I usually post here about reading and writing, which is my passion, but today I'd like to address care-giving. I've been a principal caregiver at two separate periods in my life. Recently, someone I love very much has been forced into a similar role. Her struggle inspired me to look back on what I learned and (maybe) draw some conclusions.
Care-giving is hard. That sounds like a no-brainer, but until you've done it, you can't imagine the myriad ways that "hardness" manifests itself.
Physical: I will learn to handle whatever I must, everything from changing a colostomy bag to cutting your toenails. All the physical "rules" that adults cling to will be broken. I will help you shower. I will feed you like I fed my babies, a spoonful at a time. I will wait outside the bathroom and do whatever you need help with. I will, somehow, learn to get a person the same height and weight as I am from bed to wheelchair and back without breaking either of us.
Emotional: I will (try to) understand that your moods swing from hope to despair, from anger to gratitude. When you lash out at me, I will know it's not me you're angry at. When the doctor gives you the next bit of bad news, I will be strong for you. (I'll cry by myself, later, alone). When your friends visit for too long and gush about how well you're doing, I won't scream and order them out.
Clerical: I will learn your bookkeeping system, pay your bills, write down the kind of cereal you like, and chart how your home is run, so that things are as you want them. I won't mention that checks don't need to be recorded in three different places, (though it will be hard not to).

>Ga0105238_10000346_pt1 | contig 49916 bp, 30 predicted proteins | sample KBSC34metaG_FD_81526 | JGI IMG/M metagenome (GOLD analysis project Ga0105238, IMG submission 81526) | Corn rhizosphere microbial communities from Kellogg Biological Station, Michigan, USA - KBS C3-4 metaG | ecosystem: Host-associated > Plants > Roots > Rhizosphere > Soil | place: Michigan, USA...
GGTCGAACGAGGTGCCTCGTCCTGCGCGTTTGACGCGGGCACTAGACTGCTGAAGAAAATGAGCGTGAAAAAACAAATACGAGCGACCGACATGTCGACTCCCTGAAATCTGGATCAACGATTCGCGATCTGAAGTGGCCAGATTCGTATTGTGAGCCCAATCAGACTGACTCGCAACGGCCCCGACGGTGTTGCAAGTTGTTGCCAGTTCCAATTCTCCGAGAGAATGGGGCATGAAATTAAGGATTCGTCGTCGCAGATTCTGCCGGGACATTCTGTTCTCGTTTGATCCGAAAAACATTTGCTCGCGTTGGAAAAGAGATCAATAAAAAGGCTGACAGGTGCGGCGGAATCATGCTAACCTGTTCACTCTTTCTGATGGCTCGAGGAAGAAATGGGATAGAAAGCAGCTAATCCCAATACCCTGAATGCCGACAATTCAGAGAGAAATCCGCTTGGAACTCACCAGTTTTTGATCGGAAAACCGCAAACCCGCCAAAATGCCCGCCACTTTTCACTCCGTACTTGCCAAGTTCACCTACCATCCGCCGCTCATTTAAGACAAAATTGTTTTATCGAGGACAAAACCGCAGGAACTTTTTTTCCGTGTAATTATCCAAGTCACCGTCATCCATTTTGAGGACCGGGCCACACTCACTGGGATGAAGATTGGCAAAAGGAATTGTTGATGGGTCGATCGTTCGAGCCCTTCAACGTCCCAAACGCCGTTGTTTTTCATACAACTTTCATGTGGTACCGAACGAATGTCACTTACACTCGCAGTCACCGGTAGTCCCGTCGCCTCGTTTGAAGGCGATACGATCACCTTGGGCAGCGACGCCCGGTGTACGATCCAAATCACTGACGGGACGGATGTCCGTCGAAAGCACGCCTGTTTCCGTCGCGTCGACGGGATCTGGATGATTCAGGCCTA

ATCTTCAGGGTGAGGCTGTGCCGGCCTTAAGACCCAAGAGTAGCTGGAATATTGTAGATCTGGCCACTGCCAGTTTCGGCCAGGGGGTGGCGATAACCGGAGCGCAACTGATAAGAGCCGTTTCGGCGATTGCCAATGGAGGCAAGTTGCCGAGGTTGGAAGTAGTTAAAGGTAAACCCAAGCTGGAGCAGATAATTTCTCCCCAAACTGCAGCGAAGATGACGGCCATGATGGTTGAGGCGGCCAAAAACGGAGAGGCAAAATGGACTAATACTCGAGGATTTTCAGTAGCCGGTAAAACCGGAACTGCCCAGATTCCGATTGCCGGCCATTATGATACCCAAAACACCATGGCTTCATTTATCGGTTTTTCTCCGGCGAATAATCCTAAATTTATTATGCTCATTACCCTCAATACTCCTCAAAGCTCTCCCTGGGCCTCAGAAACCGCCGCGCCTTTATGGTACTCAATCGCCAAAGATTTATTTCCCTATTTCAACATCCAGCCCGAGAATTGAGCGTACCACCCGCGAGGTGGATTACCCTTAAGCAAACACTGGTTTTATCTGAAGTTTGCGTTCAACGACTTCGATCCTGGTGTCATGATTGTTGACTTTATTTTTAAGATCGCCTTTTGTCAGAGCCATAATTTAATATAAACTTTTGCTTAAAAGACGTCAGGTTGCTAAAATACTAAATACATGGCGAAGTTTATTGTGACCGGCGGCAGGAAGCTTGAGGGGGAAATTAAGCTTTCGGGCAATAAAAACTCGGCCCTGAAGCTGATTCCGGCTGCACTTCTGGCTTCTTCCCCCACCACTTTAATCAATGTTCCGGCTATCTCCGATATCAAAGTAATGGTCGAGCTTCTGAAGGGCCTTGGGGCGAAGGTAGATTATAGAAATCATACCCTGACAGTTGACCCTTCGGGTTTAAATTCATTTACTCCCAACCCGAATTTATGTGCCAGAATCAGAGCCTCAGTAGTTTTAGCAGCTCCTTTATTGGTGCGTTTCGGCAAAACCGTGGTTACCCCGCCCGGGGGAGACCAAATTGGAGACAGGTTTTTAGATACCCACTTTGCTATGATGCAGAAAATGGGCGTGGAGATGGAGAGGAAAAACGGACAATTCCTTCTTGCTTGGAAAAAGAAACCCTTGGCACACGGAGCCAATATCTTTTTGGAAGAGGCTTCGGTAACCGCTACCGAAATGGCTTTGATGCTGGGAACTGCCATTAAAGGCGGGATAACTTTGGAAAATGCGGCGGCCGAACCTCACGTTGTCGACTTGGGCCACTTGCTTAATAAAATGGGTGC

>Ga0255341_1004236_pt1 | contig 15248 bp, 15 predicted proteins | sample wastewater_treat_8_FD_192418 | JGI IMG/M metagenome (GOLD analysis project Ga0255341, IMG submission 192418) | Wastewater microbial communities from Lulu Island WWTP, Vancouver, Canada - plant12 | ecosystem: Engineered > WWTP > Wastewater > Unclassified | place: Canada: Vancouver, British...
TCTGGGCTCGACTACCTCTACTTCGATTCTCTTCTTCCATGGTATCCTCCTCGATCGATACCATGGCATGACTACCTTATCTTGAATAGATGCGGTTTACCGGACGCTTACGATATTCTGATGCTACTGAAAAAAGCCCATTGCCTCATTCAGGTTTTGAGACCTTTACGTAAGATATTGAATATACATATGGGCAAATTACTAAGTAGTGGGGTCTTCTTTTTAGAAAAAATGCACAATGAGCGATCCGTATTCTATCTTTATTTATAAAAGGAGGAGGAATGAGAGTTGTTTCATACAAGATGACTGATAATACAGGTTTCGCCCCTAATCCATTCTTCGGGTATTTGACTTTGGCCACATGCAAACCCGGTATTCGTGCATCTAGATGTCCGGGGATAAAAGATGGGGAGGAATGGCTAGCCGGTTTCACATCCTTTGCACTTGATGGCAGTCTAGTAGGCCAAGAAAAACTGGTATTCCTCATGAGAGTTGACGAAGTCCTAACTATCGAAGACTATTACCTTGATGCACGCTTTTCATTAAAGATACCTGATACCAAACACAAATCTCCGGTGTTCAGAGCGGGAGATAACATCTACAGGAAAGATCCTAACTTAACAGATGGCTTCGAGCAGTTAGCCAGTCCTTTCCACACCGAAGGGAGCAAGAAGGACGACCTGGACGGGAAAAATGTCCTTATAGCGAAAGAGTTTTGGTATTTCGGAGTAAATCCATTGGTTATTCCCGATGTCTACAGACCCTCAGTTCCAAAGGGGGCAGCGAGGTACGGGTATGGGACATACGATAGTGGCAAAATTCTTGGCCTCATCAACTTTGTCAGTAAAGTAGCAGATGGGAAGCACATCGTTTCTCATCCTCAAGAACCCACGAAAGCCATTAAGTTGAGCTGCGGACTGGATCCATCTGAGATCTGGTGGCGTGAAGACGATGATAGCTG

Personal: I will put my life on the back burner. If I continue to work or volunteer or even socialize, my thoughts will be on you when I'm away. I will make myself responsible for giving you every bit of happiness you can find in your remaining days, because those days are numbered.
Intellectual: I will learn everything I can about your condition. I will count your pills and tend your wounds and monitor the machinery that helps keep you going, despite my ignorance and even fear of it. (Is it possible I might overdose you with that morphine pump?) I will scour the internet for genuine information on what's best for you. I will protect your from scammers who offer false hopes to the afflicted and the dying. At the same time, if it's fairly harmless stuff, I will listen as you tell me about the cure some doctor in Haiti has discovered. I might even help you investigate it, because I know that you need to believe something will take away your death sentence. The last thing before I sleep and the first thing when I wake will be plans to make your life better.
Conclusions: Care-giving can bring growth and satisfaction, but that often doesn't manifest itself until it's over. In the day-to-day actions, we become manic and focused on the next moment. We do what we must, but we seldom reflect on what the overall result will be. That's because the overall result is often bad. For me, those horrible times are over (for now). They forced me to do things I would never have dreamed I could do, both good and bad. They also created in me an urge to reach out to others in the role, to offer to listen, to give a short respite, to express both empathy and sympathy for their daily struggles. There's nothing like talking to a person who's been where you are to convince you that you will get through this.
Care-giving leaves us doubting ourselves. "Was I patient enough?" Probably not. Possibly yes. There's no standard to measure what you might have done against what you did. Your response, no matter how flawed, was the only thing you could do AT THAT MOMENT. Don't look back and second-guess yourself. Love yourself for doing what you could for someone you loved.
Though each situation is unique, those who've been there can help. I found this booklet helpful, though it's possibly a bit outdated (2015)